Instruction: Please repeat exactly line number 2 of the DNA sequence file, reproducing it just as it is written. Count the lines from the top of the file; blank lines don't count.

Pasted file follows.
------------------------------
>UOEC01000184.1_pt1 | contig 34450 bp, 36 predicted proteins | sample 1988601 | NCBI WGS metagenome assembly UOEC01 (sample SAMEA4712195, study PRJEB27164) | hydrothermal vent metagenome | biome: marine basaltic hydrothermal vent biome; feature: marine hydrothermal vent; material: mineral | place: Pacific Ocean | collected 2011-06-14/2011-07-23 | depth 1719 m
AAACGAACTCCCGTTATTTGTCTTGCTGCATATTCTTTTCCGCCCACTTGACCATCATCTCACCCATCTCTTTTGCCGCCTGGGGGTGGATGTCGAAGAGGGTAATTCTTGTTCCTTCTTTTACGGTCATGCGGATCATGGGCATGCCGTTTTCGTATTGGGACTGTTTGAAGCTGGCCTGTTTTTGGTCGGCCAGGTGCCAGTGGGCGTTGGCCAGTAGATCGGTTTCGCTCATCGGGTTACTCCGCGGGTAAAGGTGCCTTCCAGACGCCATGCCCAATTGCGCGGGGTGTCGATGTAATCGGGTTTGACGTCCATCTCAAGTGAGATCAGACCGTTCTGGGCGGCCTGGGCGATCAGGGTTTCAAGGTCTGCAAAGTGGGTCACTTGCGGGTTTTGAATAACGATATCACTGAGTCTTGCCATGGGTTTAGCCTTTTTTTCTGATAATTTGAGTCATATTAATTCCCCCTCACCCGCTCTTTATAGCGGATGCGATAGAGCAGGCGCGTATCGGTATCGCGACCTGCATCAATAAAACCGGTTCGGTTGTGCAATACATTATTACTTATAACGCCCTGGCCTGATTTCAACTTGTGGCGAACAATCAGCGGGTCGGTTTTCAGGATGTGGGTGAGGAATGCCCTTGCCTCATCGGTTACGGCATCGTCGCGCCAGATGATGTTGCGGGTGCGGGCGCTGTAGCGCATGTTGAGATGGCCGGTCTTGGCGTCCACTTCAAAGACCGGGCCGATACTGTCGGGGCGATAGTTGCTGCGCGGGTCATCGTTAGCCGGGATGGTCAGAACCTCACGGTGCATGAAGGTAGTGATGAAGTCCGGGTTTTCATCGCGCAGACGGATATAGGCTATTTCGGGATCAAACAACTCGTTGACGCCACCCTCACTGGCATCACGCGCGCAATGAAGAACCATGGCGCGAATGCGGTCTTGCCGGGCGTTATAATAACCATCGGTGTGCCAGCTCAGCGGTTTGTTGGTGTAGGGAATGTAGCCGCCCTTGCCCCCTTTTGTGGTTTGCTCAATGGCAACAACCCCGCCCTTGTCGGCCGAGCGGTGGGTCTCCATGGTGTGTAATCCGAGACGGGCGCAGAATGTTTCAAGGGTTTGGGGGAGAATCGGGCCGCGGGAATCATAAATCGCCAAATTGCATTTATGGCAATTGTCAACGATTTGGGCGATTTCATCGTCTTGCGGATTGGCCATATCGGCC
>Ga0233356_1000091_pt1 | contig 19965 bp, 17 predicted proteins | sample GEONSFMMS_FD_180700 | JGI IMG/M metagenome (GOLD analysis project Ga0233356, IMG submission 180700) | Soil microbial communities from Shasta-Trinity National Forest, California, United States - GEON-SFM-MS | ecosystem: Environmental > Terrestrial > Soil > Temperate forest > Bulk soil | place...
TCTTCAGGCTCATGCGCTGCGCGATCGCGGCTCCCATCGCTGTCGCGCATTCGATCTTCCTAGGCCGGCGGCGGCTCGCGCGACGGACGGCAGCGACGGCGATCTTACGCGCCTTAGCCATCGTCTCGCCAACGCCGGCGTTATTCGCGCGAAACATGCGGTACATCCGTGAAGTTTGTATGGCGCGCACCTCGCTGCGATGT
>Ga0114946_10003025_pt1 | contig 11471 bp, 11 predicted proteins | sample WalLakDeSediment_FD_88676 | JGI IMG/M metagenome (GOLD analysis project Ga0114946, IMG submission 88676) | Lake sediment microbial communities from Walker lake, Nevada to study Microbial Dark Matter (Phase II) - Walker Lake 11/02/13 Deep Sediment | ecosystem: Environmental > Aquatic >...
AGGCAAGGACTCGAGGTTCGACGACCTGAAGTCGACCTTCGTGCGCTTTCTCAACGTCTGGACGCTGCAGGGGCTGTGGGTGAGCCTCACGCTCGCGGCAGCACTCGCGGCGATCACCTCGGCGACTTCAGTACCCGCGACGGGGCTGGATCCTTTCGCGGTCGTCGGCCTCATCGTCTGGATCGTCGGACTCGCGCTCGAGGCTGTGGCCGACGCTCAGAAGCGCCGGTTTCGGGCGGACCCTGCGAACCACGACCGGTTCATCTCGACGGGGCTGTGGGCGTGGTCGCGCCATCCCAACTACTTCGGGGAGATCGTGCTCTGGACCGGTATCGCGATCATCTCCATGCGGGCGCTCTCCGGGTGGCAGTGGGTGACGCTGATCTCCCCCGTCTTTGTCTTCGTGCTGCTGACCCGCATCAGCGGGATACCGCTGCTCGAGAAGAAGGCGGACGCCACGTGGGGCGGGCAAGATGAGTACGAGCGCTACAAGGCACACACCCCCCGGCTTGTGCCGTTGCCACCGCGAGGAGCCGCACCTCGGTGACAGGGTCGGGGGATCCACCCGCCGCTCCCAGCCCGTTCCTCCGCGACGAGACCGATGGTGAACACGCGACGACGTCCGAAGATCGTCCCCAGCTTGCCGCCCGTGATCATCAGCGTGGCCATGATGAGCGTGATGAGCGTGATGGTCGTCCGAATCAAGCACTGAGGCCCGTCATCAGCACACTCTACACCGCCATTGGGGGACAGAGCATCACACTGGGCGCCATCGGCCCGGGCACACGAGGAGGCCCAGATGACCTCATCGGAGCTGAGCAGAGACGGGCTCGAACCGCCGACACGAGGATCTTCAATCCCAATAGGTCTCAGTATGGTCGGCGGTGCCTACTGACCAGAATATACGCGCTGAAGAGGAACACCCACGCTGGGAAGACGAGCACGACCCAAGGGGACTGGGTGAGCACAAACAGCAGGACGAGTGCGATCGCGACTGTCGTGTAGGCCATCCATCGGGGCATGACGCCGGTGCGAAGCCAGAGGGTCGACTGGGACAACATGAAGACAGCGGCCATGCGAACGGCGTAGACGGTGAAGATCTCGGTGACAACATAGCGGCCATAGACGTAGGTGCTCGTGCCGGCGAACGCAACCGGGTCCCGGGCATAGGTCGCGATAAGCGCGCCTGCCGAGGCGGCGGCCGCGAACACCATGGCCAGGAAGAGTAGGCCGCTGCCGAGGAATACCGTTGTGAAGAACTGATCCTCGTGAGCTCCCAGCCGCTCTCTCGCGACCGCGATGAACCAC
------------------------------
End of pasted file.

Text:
AAACGAACTCCCGTTATTTGTCTTGCTGCATATTCTTTTCCGCCCACTTGACCATCATCTCACCCATCTCTTTTGCCGCCTGGGGGTGGATGTCGAAGAGGGTAATTCTTGTTCCTTCTTTTACGGTCATGCGGATCATGGGCATGCCGTTTTCGTATTGGGACTGTTTGAAGCTGGCCTGTTTTTGGTCGGCCAGGTGCCAGTGGGCGTTGGCCAGTAGATCGGTTTCGCTCATCGGGTTACTCCGCGGGTAAAGGTGCCTTCCAGACGCCATGCCCAATTGCGCGGGGTGTCGATGTAATCGGGTTTGACGTCCATCTCAAGTGAGATCAGACCGTTCTGGGCGGCCTGGGCGATCAGGGTTTCAAGGTCTGCAAAGTGGGTCACTTGCGGGTTTTGAATAACGATATCACTGAGTCTTGCCATGGGTTTAGCCTTTTTTTCTGATAATTTGAGTCATATTAATTCCCCCTCACCCGCTCTTTATAGCGGATGCGATAGAGCAGGCGCGTATCGGTATCGCGACCTGCATCAATAAAACCGGTTCGGTTGTGCAATACATTATTACTTATAACGCCCTGGCCTGATTTCAACTTGTGGCGAACAATCAGCGGGTCGGTTTTCAGGATGTGGGTGAGGAATGCCCTTGCCTCATCGGTTACGGCATCGTCGCGCCAGATGATGTTGCGGGTGCGGGCGCTGTAGCGCATGTTGAGATGGCCGGTCTTGGCGTCCACTTCAAAGACCGGGCCGATACTGTCGGGGCGATAGTTGCTGCGCGGGTCATCGTTAGCCGGGATGGTCAGAACCTCACGGTGCATGAAGGTAGTGATGAAGTCCGGGTTTTCATCGCGCAGACGGATATAGGCTATTTCGGGATCAAACAACTCGTTGACGCCACCCTCACTGGCATCACGCGCGCAATGAAGAACCATGGCGCGAATGCGGTCTTGCCGGGCGTTATAATAACCATCGGTGTGCCAGCTCAGCGGTTTGTTGGTGTAGGGAATGTAGCCGCCCTTGCCCCCTTTTGTGGTTTGCTCAATGGCAACAACCCCGCCCTTGTCGGCCGAGCGGTGGGTCTCCATGGTGTGTAATCCGAGACGGGCGCAGAATGTTTCAAGGGTTTGGGGGAGAATCGGGCCGCGGGAATCATAAATCGCCAAATTGCATTTATGGCAATTGTCAACGATTTGGGCGATTTCATCGTCTTGCGGATTGGCCATATCGGCC